Prices & supplies - May 8
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High oil prices seen spurring alternative fuel shift
Chris Baltimore, Reuters
Record U.S. crude oil futures near $124 a barrel have reached a "break point" that will spur a shift away from an oil-centric transportation sector toward alternatives, energy analyst Daniel Yergin said on Wednesday.
Yergin, chairman of Cambridge Energy Research Associates, told Reuters that U.S. crude oil prices -- which hit a record $123.93 a barrel on Wednesday -- will hasten the adoption of cellulosic biofuels made from switchgrass and woodchips, as well as battery-powered cars and fuels derived from coal.
(7 May 2008)
Suggested by contributor "driller".
Greenland oil estimates over-reported
David Strahan, Letter to the Times (via Strahan's website)
the Times incorrectly reported that Greenland has 47 billion barrels of ‘estimated oil reserves’ (‘Global warming could help Greenland to independence’, 7 May), which is wrong on two counts.
First, the 47 billion estimate comes from a study by the United States Geological Survey published in 2000 which estimated not reserves (amounts of oil that have been proved to exist by exploration), but the amount of oil that might be discovered in future, a much more speculative figure. Second, after gaining access to new geological data, in August 2007 the USGS slashed its estimate for Greenland to less than 9 billion barrels.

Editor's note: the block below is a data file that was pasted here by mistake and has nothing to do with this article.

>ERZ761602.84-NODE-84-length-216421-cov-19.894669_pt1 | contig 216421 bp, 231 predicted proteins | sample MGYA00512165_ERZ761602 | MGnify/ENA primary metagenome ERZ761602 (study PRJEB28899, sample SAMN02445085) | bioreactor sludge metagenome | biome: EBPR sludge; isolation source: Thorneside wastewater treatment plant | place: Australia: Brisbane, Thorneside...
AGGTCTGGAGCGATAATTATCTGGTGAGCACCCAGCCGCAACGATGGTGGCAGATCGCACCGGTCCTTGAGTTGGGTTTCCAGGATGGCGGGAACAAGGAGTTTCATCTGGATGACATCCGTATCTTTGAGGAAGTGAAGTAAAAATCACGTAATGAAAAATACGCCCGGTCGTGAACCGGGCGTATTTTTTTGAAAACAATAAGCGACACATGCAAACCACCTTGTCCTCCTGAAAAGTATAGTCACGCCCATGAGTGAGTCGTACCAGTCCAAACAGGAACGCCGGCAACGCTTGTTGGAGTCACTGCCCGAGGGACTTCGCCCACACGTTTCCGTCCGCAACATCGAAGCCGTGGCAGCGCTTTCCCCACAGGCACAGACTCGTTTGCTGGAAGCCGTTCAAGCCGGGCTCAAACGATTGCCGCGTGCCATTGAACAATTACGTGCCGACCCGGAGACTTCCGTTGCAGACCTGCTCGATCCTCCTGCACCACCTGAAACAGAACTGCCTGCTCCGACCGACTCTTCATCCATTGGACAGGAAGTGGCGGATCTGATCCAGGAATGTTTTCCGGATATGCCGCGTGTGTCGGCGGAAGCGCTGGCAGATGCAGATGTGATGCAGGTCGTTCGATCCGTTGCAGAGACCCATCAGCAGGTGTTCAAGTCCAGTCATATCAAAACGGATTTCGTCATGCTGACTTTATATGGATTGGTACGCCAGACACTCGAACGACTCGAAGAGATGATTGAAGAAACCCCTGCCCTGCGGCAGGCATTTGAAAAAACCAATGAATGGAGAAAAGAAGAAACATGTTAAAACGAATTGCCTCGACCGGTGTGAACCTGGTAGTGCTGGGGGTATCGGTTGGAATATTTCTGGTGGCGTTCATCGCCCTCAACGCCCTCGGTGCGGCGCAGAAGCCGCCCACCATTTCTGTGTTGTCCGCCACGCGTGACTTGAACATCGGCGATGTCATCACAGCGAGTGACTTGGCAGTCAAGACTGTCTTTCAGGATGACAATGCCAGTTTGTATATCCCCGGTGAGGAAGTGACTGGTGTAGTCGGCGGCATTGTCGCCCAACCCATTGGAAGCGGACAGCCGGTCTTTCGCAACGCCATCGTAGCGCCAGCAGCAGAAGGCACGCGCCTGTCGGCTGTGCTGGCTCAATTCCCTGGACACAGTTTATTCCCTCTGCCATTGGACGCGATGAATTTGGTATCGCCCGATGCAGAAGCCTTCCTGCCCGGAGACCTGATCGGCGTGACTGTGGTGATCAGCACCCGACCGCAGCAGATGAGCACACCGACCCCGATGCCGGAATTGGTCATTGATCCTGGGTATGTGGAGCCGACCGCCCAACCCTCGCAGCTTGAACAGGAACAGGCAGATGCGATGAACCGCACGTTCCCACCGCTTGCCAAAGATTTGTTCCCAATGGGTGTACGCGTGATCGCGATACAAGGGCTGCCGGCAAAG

The original USGS estimate was part of worldwide oil assessment that has now been widely discredited as wildly overoptimistic. In a further study published in 2005, the USGS was forced to acknowledge that while the original assessment implied worldwide oil discovery of 22 billion barrels per year until 2025, in reality the industry has been finding only 9 billion annually - 60% less than forecast. If this underperformance continues, the USGS global estimate for future oil discovery is 500 billion barrels too high.
(7 May 2008)
Analyst sees oil surging to $200
Dan Healing, Calgary Herald
Oil could shoot to $200 US within the next two years as part of a "super-spike," investment bank Goldman Sachs said Tuesday, as crude cruised to a record price north of $122 per barrel and at least one Calgary station briefly advertised regular gasoline at a record $1.29 per litre.
It's an oil forecast that's gaining in popularity -- and a prospect analysts and economists agreed would lead to a global slowdown, a deep U.S. recession and higher prices for consumers in Canada on everything from gas to food.
"We believe the current energy crisis may be coming to a head, as a lack of adequate supply growth is becoming apparent," U.S.-based Goldman analyst Arjun Murti said in a research note.
(7 May 2008)